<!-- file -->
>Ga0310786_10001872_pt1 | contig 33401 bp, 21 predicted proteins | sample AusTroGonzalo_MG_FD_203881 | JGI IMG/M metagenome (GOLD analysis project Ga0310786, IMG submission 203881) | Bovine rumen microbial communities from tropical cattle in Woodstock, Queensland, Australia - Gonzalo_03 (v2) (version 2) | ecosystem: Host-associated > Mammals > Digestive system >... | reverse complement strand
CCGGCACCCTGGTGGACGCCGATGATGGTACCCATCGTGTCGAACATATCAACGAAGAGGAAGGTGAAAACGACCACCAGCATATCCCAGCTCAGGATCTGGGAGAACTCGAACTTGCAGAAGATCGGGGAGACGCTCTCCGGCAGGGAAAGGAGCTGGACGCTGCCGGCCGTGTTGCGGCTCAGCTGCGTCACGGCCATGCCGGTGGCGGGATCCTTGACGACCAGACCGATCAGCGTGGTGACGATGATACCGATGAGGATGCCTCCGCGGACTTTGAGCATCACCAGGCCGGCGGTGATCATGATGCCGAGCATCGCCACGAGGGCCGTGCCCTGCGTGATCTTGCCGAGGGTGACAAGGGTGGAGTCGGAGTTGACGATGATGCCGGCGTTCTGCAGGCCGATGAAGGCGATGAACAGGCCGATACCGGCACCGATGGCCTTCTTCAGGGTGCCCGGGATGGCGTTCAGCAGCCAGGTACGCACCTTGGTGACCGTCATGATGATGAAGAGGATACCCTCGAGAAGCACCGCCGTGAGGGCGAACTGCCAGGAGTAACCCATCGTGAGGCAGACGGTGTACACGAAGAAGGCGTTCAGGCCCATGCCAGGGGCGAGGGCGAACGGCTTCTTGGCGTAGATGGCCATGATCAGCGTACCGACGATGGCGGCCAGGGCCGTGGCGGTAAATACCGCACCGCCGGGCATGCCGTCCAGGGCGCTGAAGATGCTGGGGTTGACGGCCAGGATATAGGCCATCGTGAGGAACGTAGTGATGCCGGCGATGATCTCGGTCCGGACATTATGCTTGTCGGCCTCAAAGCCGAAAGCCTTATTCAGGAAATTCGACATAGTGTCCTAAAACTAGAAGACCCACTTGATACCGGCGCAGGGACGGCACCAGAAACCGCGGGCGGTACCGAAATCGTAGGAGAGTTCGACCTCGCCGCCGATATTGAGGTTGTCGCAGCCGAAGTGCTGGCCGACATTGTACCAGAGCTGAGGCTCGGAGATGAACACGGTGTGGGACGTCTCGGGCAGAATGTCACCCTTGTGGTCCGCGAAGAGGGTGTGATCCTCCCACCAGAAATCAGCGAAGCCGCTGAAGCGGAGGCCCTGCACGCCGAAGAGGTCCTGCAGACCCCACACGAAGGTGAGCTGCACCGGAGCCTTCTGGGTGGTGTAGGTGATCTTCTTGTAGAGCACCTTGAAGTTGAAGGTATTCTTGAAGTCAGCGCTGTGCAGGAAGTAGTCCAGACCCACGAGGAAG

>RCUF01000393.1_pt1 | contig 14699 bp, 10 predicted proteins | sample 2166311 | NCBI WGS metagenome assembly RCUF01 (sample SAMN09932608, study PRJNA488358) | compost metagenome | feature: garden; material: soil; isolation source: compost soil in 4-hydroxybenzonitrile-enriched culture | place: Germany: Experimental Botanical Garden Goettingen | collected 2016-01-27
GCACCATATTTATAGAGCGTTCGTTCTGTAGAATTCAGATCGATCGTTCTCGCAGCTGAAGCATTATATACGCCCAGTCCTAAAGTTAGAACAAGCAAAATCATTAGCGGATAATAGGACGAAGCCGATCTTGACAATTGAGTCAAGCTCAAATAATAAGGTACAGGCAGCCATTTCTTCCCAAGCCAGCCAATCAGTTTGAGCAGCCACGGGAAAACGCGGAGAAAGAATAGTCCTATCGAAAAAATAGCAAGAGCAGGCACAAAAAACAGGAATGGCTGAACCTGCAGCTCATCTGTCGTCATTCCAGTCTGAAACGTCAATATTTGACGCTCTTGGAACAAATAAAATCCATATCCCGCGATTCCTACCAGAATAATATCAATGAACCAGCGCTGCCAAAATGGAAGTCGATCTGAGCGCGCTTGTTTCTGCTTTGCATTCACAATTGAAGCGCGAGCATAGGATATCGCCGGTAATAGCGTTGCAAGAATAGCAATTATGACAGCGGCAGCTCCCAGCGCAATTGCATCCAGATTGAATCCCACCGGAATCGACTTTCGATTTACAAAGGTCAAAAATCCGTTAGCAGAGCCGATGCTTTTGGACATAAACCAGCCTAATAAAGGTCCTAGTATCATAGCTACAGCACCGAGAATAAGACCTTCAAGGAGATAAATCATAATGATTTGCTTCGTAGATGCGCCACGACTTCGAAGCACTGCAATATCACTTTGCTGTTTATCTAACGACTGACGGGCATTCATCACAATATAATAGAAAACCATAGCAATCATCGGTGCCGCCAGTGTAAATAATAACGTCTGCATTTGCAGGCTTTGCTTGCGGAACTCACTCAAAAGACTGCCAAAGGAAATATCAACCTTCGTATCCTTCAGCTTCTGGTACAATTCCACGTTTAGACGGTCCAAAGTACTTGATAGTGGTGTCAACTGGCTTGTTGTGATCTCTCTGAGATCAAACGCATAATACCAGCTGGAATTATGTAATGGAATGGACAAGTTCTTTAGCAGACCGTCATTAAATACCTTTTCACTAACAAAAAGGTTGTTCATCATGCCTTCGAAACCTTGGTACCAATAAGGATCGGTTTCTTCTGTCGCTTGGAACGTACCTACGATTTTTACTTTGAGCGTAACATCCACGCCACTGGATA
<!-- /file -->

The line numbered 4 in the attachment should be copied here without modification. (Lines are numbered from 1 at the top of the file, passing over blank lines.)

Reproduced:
GCACCATATTTATAGAGCGTTCGTTCTGTAGAATTCAGATCGATCGTTCTCGCAGCTGAAGCATTATATACGCCCAGTCCTAAAGTTAGAACAAGCAAAATCATTAGCGGATAATAGGACGAAGCCGATCTTGACAATTGAGTCAAGCTCAAATAATAAGGTACAGGCAGCCATTTCTTCCCAAGCCAGCCAATCAGTTTGAGCAGCCACGGGAAAACGCGGAGAAAGAATAGTCCTATCGAAAAAATAGCAAGAGCAGGCACAAAAAACAGGAATGGCTGAACCTGCAGCTCATCTGTCGTCATTCCAGTCTGAAACGTCAATATTTGACGCTCTTGGAACAAATAAAATCCATATCCCGCGATTCCTACCAGAATAATATCAATGAACCAGCGCTGCCAAAATGGAAGTCGATCTGAGCGCGCTTGTTTCTGCTTTGCATTCACAATTGAAGCGCGAGCATAGGATATCGCCGGTAATAGCGTTGCAAGAATAGCAATTATGACAGCGGCAGCTCCCAGCGCAATTGCATCCAGATTGAATCCCACCGGAATCGACTTTCGATTTACAAAGGTCAAAAATCCGTTAGCAGAGCCGATGCTTTTGGACATAAACCAGCCTAATAAAGGTCCTAGTATCATAGCTACAGCACCGAGAATAAGACCTTCAAGGAGATAAATCATAATGATTTGCTTCGTAGATGCGCCACGACTTCGAAGCACTGCAATATCACTTTGCTGTTTATCTAACGACTGACGGGCATTCATCACAATATAATAGAAAACCATAGCAATCATCGGTGCCGCCAGTGTAAATAATAACGTCTGCATTTGCAGGCTTTGCTTGCGGAACTCACTCAAAAGACTGCCAAAGGAAATATCAACCTTCGTATCCTTCAGCTTCTGGTACAATTCCACGTTTAGACGGTCCAAAGTACTTGATAGTGGTGTCAACTGGCTTGTTGTGATCTCTCTGAGATCAAACGCATAATACCAGCTGGAATTATGTAATGGAATGGACAAGTTCTTTAGCAGACCGTCATTAAATACCTTTTCACTAACAAAAAGGTTGTTCATCATGCCTTCGAAACCTTGGTACCAATAAGGATCGGTTTCTTCTGTCGCTTGGAACGTACCTACGATTTTTACTTTGAGCGTAACATCCACGCCACTGGATA